Working with the Society’s General Manager, Trustees, and local activists, the Communications Officer will develop a proactive communications strategy using social media and mainstream media to promote the Society, its events, and its campaigns, and to promote membership and fundraising. The Communications Officer will also be able to react to events and news stories affecting the Society, to present the Society’s position and protect its reputation.

Attendance at some key events is essential.

Status: Self-employed. Hours: variable, averaging 10 hours a week. Salary: £7,000 pa. It is envisaged that the Communications Officer will work mainly from home.

Tuesday, December 06, 2022

The Traditional Mass at the Oxford University Catholic Chaplaincy


This was organised by the Newman Society, a Catholic student society of the University. The feast was the Martyrs of Oxford University, a feast specific to the Archdiocese of Birmingham in the calendar proper to the 1962 Missal, which falls on 1st December.


We usually have a Votive Mass of this feast at the annual LMS Oxford Pilgrimage.

Sunday, December 04, 2022

David Lloyd, Requiescat in pace

Update: a more recent

David Lloyd, sometime Chairman of the Latin Mass Society, died early on Saturday morning following a stroke. Please pray for him.

I've not been able to consult the LMS archives yet and right now I don't have a good photograph of him, but he is in the middle of the photo above, with a moustache. Next to him on the right is his predecessor as Chairman, Christopher Inman. David was succeeded by Julian Chadwick, who was succeeded by me. The occasion was the Latin Mass Society Annual General Meeting in 2009, the first with me as Chairman.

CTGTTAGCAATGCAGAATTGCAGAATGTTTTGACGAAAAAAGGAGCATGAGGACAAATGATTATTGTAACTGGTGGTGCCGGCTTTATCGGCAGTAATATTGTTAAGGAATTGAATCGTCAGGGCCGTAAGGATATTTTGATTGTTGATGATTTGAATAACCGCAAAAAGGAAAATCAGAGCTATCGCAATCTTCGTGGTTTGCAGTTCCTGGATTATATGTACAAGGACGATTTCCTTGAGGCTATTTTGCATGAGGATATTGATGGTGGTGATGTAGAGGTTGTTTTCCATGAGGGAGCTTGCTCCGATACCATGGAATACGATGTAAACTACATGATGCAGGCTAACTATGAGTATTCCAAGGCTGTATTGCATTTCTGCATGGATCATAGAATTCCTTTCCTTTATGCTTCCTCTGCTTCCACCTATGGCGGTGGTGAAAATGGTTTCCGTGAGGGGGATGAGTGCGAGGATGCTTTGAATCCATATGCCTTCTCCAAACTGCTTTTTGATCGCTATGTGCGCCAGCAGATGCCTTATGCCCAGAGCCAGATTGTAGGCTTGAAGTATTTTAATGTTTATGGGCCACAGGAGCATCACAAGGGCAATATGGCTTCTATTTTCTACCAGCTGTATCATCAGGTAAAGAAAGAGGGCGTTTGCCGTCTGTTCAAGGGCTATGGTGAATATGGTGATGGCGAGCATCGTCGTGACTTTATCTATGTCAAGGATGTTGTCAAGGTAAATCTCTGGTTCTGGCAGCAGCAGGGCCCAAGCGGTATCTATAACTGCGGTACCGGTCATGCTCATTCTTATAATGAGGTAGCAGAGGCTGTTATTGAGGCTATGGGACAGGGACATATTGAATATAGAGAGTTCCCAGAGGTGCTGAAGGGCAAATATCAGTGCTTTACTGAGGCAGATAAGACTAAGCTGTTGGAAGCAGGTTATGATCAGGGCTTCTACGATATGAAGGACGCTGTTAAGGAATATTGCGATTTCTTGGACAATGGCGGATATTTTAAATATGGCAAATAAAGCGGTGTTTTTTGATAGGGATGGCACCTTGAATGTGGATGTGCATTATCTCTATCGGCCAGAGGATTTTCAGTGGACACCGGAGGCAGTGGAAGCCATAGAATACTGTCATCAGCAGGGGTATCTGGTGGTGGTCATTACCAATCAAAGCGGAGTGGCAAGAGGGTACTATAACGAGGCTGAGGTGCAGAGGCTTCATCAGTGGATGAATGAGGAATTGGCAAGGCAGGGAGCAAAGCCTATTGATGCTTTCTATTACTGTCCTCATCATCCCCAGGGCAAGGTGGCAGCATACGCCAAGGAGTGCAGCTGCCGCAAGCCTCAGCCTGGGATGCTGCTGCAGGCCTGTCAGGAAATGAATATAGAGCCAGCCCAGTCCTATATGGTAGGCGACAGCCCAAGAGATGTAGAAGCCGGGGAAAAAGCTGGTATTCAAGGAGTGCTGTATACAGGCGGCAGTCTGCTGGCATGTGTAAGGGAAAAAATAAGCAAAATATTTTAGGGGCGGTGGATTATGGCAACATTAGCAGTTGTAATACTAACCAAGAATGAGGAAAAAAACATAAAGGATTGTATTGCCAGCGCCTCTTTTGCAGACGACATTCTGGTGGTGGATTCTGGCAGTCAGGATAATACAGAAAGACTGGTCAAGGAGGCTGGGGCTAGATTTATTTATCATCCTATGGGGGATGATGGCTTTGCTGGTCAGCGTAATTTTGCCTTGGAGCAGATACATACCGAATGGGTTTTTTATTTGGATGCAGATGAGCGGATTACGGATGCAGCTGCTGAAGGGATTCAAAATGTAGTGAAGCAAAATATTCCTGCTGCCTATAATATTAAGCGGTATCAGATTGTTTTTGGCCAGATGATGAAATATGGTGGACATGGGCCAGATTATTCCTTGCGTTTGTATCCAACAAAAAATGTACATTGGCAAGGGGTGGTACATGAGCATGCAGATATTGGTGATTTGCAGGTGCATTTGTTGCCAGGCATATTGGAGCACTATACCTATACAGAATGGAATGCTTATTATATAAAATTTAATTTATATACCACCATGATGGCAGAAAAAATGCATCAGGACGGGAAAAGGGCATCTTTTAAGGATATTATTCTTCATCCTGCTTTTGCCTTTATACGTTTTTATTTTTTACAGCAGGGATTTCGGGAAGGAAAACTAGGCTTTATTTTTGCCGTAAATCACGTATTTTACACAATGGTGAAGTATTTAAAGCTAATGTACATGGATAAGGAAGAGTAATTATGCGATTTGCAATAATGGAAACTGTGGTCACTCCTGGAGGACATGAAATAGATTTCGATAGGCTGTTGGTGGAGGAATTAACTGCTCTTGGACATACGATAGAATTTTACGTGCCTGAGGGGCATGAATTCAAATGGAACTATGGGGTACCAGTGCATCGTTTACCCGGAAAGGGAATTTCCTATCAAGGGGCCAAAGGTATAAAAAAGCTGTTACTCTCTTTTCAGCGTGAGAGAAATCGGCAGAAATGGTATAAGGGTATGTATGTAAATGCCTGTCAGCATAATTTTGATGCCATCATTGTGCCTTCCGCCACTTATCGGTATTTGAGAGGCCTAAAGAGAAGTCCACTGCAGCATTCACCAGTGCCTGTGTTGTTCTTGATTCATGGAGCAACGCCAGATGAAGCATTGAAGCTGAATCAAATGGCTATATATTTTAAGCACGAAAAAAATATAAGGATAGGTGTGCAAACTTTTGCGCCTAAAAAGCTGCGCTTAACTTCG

David led the Society through the very difficult period of the 1990s in which, despite the friendly overture of Pope John Paul II's Ecclesia Dei, a hostile official attitude towards the Traditional Latin Mass on the part of most bishops and many priests seemed destined to continue forever. He never gave up, however, and he was vindicated by Pope Benedict XVI's Apostolic Letter Summorum Pontificum, which led to the great expansion in availability of the Traditional Mass we enjoy today.

His perseverance, and that of his whole generation, was indispensable to this. Pope Benedict would not have made this concession to the Traditional movement if, at some point in the preceding decades, the movement had given up and gone home.